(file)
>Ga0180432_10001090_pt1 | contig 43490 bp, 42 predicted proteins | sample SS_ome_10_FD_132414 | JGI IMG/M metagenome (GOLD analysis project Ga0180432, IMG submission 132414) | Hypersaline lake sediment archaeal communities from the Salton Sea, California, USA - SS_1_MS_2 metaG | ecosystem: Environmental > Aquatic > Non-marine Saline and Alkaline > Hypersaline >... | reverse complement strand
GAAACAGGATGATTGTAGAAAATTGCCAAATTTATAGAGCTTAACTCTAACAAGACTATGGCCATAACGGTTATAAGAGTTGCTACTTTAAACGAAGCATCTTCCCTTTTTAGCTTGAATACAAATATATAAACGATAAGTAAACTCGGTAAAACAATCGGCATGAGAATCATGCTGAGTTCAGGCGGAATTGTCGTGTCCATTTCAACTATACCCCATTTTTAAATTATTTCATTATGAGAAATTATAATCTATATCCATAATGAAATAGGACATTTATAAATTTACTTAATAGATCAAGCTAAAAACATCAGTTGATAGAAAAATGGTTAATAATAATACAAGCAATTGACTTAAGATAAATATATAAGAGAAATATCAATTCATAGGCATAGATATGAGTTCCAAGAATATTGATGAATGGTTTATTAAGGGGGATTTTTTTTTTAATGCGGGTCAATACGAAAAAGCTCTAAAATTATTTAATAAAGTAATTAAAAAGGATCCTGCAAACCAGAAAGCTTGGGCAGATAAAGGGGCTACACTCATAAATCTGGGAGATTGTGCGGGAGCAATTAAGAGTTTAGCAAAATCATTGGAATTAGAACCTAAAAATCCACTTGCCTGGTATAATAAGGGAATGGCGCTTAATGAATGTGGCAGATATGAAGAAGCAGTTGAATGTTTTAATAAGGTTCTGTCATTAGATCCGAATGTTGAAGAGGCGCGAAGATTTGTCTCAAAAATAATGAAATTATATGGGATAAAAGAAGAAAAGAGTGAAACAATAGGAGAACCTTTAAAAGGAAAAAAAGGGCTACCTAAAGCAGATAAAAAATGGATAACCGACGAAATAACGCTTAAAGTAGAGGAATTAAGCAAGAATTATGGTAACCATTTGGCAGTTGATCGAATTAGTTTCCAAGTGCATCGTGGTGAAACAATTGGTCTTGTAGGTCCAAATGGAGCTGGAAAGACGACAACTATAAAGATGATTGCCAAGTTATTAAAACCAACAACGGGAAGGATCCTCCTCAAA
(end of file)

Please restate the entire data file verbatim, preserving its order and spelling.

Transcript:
>Ga0180432_10001090_pt1 | contig 43490 bp, 42 predicted proteins | sample SS_ome_10_FD_132414 | JGI IMG/M metagenome (GOLD analysis project Ga0180432, IMG submission 132414) | Hypersaline lake sediment archaeal communities from the Salton Sea, California, USA - SS_1_MS_2 metaG | ecosystem: Environmental > Aquatic > Non-marine Saline and Alkaline > Hypersaline >... | reverse complement strand
GAAACAGGATGATTGTAGAAAATTGCCAAATTTATAGAGCTTAACTCTAACAAGACTATGGCCATAACGGTTATAAGAGTTGCTACTTTAAACGAAGCATCTTCCCTTTTTAGCTTGAATACAAATATATAAACGATAAGTAAACTCGGTAAAACAATCGGCATGAGAATCATGCTGAGTTCAGGCGGAATTGTCGTGTCCATTTCAACTATACCCCATTTTTAAATTATTTCATTATGAGAAATTATAATCTATATCCATAATGAAATAGGACATTTATAAATTTACTTAATAGATCAAGCTAAAAACATCAGTTGATAGAAAAATGGTTAATAATAATACAAGCAATTGACTTAAGATAAATATATAAGAGAAATATCAATTCATAGGCATAGATATGAGTTCCAAGAATATTGATGAATGGTTTATTAAGGGGGATTTTTTTTTTAATGCGGGTCAATACGAAAAAGCTCTAAAATTATTTAATAAAGTAATTAAAAAGGATCCTGCAAACCAGAAAGCTTGGGCAGATAAAGGGGCTACACTCATAAATCTGGGAGATTGTGCGGGAGCAATTAAGAGTTTAGCAAAATCATTGGAATTAGAACCTAAAAATCCACTTGCCTGGTATAATAAGGGAATGGCGCTTAATGAATGTGGCAGATATGAAGAAGCAGTTGAATGTTTTAATAAGGTTCTGTCATTAGATCCGAATGTTGAAGAGGCGCGAAGATTTGTCTCAAAAATAATGAAATTATATGGGATAAAAGAAGAAAAGAGTGAAACAATAGGAGAACCTTTAAAAGGAAAAAAAGGGCTACCTAAAGCAGATAAAAAATGGATAACCGACGAAATAACGCTTAAAGTAGAGGAATTAAGCAAGAATTATGGTAACCATTTGGCAGTTGATCGAATTAGTTTCCAAGTGCATCGTGGTGAAACAATTGGTCTTGTAGGTCCAAATGGAGCTGGAAAGACGACAACTATAAAGATGATTGCCAAGTTATTAAAACCAACAACGGGAAGGATCCTCCTCAAA